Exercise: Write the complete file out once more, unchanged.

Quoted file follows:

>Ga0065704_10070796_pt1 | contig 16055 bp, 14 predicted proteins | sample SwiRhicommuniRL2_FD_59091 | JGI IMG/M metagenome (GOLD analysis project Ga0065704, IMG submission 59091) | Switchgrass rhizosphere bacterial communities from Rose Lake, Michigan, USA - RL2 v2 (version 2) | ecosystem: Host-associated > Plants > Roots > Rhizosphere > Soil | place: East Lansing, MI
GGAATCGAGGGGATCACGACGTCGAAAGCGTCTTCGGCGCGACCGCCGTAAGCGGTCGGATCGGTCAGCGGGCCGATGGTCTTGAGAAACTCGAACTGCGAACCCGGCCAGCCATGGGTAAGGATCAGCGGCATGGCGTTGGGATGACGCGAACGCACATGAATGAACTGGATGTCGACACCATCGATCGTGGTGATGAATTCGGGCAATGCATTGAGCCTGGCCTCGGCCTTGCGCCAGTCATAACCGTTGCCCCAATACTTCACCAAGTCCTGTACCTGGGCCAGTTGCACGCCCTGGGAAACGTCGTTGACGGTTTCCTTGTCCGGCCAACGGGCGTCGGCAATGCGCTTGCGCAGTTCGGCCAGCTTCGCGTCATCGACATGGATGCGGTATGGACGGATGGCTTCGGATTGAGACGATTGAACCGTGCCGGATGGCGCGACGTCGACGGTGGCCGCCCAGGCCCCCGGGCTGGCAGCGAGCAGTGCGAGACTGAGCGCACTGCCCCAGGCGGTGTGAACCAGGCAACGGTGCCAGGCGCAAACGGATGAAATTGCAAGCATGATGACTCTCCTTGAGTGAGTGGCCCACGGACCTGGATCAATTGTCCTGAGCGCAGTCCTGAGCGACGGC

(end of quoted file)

>Ga0065704_10070796_pt1 | contig 16055 bp, 14 predicted proteins | sample SwiRhicommuniRL2_FD_59091 | JGI IMG/M metagenome (GOLD analysis project Ga0065704, IMG submission 59091) | Switchgrass rhizosphere bacterial communities from Rose Lake, Michigan, USA - RL2 v2 (version 2) | ecosystem: Host-associated > Plants > Roots > Rhizosphere > Soil | place: East Lansing, MI
GGAATCGAGGGGATCACGACGTCGAAAGCGTCTTCGGCGCGACCGCCGTAAGCGGTCGGATCGGTCAGCGGGCCGATGGTCTTGAGAAACTCGAACTGCGAACCCGGCCAGCCATGGGTAAGGATCAGCGGCATGGCGTTGGGATGACGCGAACGCACATGAATGAACTGGATGTCGACACCATCGATCGTGGTGATGAATTCGGGCAATGCATTGAGCCTGGCCTCGGCCTTGCGCCAGTCATAACCGTTGCCCCAATACTTCACCAAGTCCTGTACCTGGGCCAGTTGCACGCCCTGGGAAACGTCGTTGACGGTTTCCTTGTCCGGCCAACGGGCGTCGGCAATGCGCTTGCGCAGTTCGGCCAGCTTCGCGTCATCGACATGGATGCGGTATGGACGGATGGCTTCGGATTGAGACGATTGAACCGTGCCGGATGGCGCGACGTCGACGGTGGCCGCCCAGGCCCCCGGGCTGGCAGCGAGCAGTGCGAGACTGAGCGCACTGCCCCAGGCGGTGTGAACCAGGCAACGGTGCCAGGCGCAAACGGATGAAATTGCAAGCATGATGACTCTCCTTGAGTGAGTGGCCCACGGACCTGGATCAATTGTCCTGAGCGCAGTCCTGAGCGACGGC